2023 is the Chinese year of the rabbit.
In Chinese culture the rabbit is characterised as a creature that waits for an opportune moment and then leaps into action.
More than any other zodiac animal the rabbit symbolises luck.
But, as we have highlighted frequently in these articles, many pet rabbits don’t have much luck or good fortune.
Rabbits such as Bella Rose, who was being kept in a small hutch in a flat.
She had already had a litter of babies (called kittens) when she came to us in December, but we suspected she may be pregnant again.
Sure enough, a couple of weeks later she gave birth to four healthy kittens who have just started to emerge from their nest.
Bella Rose will be spayed as soon as she has finished looking after her babies.
Not only will this prevent her from becoming pregnant again, it will also remove the risk of her developing womb, or uterine, cancer which affects more than 60% of female rabbits over three years old.
Rabbits conceal any injuries or illness, unlike cats and dogs, because they are a prey species.
They instinctively keep going until the bitter end so that their vulnerability isn’t exposed to predators, who will target them as easy prey.
This means that rabbit owners have to be all the more vigilant about checking their pets for signs of injury or illness, with a daily examination of the rabbit’s teeth and body, and close observation of behaviours.
The two main causes of illness in rabbits are improper husbandry and poor nutrition.
There are lots of different foods on the market for them, but very few contain the correct nutrition.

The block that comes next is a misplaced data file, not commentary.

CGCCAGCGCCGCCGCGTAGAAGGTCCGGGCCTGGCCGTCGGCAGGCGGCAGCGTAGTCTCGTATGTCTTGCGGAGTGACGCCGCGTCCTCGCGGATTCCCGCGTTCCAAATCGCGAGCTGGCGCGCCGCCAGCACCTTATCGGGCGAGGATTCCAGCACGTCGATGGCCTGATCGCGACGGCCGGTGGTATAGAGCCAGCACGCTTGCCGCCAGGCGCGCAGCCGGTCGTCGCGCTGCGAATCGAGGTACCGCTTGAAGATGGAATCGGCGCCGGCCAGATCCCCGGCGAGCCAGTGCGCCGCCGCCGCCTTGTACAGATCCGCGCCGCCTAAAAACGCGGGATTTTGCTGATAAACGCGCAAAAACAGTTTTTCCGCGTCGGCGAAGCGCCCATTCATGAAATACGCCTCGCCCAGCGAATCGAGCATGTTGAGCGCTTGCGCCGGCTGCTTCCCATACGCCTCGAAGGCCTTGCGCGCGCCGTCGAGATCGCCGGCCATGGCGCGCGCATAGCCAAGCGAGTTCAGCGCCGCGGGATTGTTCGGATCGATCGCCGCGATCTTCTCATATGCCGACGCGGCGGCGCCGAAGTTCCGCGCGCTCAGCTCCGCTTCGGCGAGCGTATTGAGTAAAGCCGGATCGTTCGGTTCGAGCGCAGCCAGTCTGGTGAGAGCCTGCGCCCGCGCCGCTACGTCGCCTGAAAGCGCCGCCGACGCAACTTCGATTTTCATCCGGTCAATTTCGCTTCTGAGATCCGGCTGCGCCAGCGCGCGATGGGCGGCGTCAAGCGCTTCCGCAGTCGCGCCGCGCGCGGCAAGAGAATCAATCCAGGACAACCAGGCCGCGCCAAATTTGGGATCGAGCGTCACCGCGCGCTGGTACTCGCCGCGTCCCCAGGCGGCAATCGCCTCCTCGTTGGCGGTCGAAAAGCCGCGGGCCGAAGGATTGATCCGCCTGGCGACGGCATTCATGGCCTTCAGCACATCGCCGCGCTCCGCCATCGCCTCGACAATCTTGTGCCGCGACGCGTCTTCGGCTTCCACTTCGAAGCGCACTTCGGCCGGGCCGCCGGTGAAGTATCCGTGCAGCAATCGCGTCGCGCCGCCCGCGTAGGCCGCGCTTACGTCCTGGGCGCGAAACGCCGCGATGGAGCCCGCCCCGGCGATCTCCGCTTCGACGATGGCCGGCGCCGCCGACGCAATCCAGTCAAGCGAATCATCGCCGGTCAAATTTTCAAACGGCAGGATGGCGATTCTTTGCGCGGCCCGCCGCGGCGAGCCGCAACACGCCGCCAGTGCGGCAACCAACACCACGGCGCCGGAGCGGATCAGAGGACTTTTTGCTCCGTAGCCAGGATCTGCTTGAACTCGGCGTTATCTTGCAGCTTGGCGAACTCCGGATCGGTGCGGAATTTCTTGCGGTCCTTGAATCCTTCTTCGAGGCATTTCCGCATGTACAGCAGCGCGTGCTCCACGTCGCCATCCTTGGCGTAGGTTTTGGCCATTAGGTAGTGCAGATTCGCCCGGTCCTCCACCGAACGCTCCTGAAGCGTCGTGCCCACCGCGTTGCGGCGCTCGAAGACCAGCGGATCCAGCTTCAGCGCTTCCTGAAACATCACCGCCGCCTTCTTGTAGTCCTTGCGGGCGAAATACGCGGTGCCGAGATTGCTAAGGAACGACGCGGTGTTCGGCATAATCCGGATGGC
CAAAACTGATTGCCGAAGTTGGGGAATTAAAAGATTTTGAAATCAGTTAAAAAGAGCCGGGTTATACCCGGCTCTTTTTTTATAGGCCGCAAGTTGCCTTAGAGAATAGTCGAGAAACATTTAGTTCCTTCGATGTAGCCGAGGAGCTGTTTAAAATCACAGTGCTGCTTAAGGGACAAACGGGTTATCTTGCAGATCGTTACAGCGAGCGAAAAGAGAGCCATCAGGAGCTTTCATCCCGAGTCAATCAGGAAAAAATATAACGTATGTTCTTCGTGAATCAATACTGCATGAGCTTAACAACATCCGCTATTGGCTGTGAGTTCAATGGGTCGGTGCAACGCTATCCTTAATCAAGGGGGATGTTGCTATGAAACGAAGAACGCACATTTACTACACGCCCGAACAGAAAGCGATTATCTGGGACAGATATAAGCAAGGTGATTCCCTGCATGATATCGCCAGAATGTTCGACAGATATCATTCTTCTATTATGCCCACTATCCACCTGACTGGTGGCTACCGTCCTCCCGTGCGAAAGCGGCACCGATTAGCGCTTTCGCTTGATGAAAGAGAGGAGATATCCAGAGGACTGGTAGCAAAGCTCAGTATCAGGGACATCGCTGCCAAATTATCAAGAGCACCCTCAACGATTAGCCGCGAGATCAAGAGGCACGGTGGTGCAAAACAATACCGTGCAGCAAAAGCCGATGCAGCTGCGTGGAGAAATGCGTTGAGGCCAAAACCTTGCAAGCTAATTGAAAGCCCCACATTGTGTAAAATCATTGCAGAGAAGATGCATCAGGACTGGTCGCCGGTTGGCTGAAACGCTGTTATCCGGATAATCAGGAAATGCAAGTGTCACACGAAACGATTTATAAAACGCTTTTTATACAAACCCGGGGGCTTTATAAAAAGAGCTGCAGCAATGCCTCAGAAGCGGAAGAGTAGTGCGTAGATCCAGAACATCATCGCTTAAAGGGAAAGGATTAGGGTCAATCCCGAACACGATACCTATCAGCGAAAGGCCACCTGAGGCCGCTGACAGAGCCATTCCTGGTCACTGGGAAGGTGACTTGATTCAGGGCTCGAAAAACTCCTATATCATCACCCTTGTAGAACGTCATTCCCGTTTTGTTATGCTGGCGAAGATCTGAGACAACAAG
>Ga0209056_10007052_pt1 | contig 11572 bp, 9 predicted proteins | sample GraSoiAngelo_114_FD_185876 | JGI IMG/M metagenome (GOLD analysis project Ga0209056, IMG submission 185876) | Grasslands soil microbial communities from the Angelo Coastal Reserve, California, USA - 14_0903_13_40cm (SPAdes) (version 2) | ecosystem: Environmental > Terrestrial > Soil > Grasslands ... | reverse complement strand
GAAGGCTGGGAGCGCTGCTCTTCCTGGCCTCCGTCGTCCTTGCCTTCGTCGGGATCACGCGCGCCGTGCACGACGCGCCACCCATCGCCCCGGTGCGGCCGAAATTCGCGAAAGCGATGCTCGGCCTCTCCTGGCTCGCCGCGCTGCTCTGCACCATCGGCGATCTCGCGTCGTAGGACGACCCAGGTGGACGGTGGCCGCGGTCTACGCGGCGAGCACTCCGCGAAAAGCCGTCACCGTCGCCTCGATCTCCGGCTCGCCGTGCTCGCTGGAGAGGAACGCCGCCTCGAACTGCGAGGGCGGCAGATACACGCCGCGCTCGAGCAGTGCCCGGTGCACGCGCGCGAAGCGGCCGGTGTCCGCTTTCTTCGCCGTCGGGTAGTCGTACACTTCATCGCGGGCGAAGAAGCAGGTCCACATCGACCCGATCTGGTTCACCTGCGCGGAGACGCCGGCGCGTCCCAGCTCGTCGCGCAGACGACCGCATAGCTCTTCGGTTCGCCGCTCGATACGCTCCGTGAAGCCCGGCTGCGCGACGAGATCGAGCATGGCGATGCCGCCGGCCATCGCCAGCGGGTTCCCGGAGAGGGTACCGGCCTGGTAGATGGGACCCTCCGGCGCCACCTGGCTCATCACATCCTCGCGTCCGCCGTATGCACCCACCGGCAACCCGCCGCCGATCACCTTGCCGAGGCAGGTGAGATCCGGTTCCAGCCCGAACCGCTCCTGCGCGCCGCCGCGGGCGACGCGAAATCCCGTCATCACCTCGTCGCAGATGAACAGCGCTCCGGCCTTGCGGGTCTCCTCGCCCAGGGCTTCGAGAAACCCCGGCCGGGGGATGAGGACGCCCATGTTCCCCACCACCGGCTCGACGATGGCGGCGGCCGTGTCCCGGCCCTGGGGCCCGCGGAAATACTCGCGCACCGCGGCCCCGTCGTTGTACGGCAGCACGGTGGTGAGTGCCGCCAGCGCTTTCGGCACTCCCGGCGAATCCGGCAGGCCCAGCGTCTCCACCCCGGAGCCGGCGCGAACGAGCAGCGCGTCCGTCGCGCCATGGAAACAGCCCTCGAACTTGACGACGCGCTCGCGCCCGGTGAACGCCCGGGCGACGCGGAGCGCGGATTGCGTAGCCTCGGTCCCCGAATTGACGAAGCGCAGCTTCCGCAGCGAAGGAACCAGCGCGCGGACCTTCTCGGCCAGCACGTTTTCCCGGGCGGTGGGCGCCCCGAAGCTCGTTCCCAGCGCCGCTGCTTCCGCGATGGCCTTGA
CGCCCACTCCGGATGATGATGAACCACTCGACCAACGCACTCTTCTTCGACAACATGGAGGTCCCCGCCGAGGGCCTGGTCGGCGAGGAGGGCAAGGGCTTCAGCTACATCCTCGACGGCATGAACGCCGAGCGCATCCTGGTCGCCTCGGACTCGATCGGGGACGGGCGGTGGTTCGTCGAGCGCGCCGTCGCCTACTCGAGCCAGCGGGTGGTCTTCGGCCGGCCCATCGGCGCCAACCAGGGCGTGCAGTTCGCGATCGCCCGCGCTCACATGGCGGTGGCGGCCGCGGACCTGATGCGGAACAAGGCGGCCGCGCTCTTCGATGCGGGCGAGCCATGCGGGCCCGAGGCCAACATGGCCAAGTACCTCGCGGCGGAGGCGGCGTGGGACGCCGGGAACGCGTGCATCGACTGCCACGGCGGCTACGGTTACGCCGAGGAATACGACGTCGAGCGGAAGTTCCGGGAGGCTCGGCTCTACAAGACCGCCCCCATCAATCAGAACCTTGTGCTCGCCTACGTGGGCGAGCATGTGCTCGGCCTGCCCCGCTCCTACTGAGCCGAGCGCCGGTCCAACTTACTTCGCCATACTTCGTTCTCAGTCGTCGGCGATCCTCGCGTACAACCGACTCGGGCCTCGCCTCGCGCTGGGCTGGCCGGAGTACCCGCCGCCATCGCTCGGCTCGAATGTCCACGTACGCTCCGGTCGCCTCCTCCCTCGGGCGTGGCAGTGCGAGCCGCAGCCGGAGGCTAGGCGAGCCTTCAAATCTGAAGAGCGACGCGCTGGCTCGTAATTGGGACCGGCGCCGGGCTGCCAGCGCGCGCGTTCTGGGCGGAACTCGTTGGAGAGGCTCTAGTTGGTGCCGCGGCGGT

Rabbits should be fed a plain, hay-based pellet in limited amounts, as directed on the bag of food, based on their weight.
Many prepackaged rabbit foods contain colourful pellets, seeds and a range of other treats which contain fat, salt and sugar and they provide little, if any, additional nutrition.
They are there merely to attract the eye of the owner.
Rabbits should have unlimited access to fresh hay, which plays an important role in both their diet and their physical health.
A rabbit’s teeth grow continuously throughout their life, and providing them with unlimited hay to eat helps to wear down the teeth.
Greens are also an important part of a rabbit’s diet, and every day they should be given a mixture that is roughly the size of their body when loosely packed.
Green leaf and romaine lettuce, watercress, radicchio, dill and dandelion leaves are all excellent choices because they are low in calcium and oxalates which can cause urinary stones. Iceberg lettuce, potatoes, onions and peas are all potentially poisonous for rabbits and so should be off the menu.
Rabbits drink a great deal of water and although water bottles are convenient because they don’t spill, or end up with food or poo in them, they should always be accompanied by a bowl of fresh water.
Drinking from a bowl enables the rabbit to maintain a natural posture, and will encourage them to drink the correct amount of water they need to maintain a healthy digestive system.
Grooming your rabbit should also be a priority, particularly if the rabbit has long hair, to avoid urine scald and skin diseases, and to detect fly strike or fleas.
You should seek veterinary advice if you think your rabbit is unwell – maybe they’re not eating their regular food, not defecating or urinating routinely; they are being inactive, sitting hunched over, breathing heavily or have lost or gained a lot of weight.
Well-cared-for domestic rabbits can live into their teens, and so they are a long-term commitment.
The ages of Roger and Millie (nine and six respectively) seem to be putting off potential adopters, even though they are likely to have many happy years ahead of them.
As more mature rabbits they are litter-trained, very well socialised, and they love to interact with humans.
In fact, they are real characters and play games both with each other and with anyone who is passing.
Let’s hope 2023 is a lucky year from them and that they find a loving new home soon.